Lonely hearts & IT professionals can now take refuge in Virtual Girlfriends
This seems straight out of a page from the guide book for the broken or lone hearts. From mobile applications to online sites, various tools are now giving lonely men a chance to have that 'girlfriend experience', albeit virtually. The latest is a site where one can purchase a make-believe online girlfriend, who will post messages on one's networking site, giving people the impression that one is in a long-distance relationship.
Not too long ago, software engineers in South Korea had fallen for a particular phone application, which would call them at late hours during work to give them the comfort that a woman cared for them. With greater work pressures and longer work hours, a lot of single men seem to have sought refuge through these applications when it comes to their need to feel wanted and loved.
Amit Naidu, a software professional, has tried out one such application, where he used to get periodic 'love' messages from a woman's profile. "This is quite nice, especially when you're stuck at work till late." A message that says someone cares for you, even if the person doesn't exist, can act as a motivator and help you get through that long night," he says.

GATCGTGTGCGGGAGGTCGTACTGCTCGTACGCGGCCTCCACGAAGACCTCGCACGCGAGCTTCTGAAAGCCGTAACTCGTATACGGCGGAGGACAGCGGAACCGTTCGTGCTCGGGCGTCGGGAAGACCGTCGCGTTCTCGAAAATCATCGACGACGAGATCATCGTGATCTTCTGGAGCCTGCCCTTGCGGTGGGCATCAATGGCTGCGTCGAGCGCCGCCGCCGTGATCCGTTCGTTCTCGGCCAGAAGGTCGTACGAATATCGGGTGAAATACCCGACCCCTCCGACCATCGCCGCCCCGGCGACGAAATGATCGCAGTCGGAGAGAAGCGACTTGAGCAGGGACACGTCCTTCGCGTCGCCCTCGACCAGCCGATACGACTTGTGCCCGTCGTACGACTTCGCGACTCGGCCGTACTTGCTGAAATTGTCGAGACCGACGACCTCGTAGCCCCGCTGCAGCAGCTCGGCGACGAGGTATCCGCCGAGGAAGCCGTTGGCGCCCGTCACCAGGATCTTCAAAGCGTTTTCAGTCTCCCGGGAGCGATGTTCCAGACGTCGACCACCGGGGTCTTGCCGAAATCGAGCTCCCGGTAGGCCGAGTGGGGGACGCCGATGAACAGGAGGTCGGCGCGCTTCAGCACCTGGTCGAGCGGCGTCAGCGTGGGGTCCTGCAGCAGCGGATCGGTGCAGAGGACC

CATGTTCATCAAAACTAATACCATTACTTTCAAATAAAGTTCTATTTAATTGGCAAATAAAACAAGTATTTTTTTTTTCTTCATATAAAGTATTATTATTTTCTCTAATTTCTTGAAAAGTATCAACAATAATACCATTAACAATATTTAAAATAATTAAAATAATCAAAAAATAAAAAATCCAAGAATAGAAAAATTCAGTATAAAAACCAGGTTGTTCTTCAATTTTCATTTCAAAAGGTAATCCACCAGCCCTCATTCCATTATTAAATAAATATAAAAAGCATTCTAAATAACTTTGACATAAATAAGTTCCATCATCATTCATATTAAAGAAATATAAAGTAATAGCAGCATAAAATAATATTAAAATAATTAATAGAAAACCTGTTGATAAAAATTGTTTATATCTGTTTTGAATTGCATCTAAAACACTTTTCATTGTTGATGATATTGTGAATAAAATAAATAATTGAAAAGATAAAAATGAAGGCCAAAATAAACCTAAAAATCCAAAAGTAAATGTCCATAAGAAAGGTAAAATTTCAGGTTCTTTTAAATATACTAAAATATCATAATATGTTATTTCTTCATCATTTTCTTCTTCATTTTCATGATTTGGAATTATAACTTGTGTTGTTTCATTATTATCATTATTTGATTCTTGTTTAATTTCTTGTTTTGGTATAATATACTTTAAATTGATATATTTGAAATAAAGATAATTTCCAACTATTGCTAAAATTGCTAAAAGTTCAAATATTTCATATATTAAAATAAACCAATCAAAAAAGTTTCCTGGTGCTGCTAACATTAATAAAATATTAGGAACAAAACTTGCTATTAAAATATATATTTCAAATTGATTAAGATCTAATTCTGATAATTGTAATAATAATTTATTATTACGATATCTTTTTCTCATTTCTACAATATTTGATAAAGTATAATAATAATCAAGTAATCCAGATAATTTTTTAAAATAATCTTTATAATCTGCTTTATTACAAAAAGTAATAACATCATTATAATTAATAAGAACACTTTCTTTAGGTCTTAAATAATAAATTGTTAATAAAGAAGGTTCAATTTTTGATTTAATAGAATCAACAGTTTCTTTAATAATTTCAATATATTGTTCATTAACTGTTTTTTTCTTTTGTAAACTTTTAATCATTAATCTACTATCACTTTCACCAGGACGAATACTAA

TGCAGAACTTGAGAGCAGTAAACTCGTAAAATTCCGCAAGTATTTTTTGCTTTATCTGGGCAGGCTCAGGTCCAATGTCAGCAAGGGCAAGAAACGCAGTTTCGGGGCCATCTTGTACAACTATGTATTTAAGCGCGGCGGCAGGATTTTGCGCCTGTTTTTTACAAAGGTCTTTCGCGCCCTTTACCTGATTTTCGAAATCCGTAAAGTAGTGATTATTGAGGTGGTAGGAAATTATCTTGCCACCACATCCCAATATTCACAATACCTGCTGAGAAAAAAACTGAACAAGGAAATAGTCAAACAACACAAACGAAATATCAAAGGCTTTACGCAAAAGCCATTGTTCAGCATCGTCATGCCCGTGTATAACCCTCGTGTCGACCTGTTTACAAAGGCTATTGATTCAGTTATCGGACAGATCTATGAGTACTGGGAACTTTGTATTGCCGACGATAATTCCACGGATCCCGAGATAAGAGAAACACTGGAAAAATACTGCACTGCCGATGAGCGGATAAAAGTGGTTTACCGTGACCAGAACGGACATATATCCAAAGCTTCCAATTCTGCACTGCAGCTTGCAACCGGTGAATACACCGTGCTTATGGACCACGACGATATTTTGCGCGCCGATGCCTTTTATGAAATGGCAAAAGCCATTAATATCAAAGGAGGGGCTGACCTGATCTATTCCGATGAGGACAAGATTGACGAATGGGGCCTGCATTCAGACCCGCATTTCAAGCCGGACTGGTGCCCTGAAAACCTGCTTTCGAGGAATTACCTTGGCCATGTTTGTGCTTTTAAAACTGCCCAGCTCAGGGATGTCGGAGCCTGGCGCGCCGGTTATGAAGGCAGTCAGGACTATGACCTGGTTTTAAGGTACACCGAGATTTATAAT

And it isn't just the working professionals who are falling prey to these 'virtual girlfriend' apps. A lot of college students, with smartphones at their disposal, too seem to have taken fancy to them. "I recently downloaded this application, where I could customise a girlfriend avatar and have her talk to me. It's cool, since my engineering college pressures don't give me the time to have a real relationship," says Ankit Sharma, third-year engineering student.
While there seem to be ready takers for such applications, psychologists and social experts don't seem to approve of such tools. "While this may seem like any one of those games that one downloads on one's computer or phone, it can have adverse affects. Technology can limit one's social skills, which already seems to be the case. And applications like these cause further decline," says Sandhya K, psychologist, adding that one should go out and meet people instead.
"This sounds like a good idea at first, but it is also a tell-tale sign that people of our generation need help. By downloading these applications or logging on to these sites, one may find immediate gratification for their need to be loved, but this is just a temporary sign. With the increase in the number of applications, it only shows that technology is going to usurp a lot of basic human emotions, which is worrying," says Ranjini Rathnam, professor, sociology.